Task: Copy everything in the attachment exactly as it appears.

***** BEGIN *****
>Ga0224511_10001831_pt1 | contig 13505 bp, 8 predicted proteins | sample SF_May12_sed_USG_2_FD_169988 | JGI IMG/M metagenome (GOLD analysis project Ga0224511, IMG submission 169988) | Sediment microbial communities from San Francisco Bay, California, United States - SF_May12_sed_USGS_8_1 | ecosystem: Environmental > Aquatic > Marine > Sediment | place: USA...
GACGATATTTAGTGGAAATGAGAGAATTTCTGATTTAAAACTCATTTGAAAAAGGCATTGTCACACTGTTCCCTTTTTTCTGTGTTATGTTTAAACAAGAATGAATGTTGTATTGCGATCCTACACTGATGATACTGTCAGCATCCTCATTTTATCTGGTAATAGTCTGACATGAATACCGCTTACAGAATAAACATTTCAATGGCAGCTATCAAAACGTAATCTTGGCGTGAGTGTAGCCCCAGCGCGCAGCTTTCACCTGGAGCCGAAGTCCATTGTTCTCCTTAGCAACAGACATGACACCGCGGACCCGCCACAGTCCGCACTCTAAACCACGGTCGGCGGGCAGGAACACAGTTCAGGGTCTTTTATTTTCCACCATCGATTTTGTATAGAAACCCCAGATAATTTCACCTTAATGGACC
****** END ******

>Ga0224511_10001831_pt1 | contig 13505 bp, 8 predicted proteins | sample SF_May12_sed_USG_2_FD_169988 | JGI IMG/M metagenome (GOLD analysis project Ga0224511, IMG submission 169988) | Sediment microbial communities from San Francisco Bay, California, United States - SF_May12_sed_USGS_8_1 | ecosystem: Environmental > Aquatic > Marine > Sediment | place: USA...
GACGATATTTAGTGGAAATGAGAGAATTTCTGATTTAAAACTCATTTGAAAAAGGCATTGTCACACTGTTCCCTTTTTTCTGTGTTATGTTTAAACAAGAATGAATGTTGTATTGCGATCCTACACTGATGATACTGTCAGCATCCTCATTTTATCTGGTAATAGTCTGACATGAATACCGCTTACAGAATAAACATTTCAATGGCAGCTATCAAAACGTAATCTTGGCGTGAGTGTAGCCCCAGCGCGCAGCTTTCACCTGGAGCCGAAGTCCATTGTTCTCCTTAGCAACAGACATGACACCGCGGACCCGCCACAGTCCGCACTCTAAACCACGGTCGGCGGGCAGGAACACAGTTCAGGGTCTTTTATTTTCCACCATCGATTTTGTATAGAAACCCCAGATAATTTCACCTTAATGGACC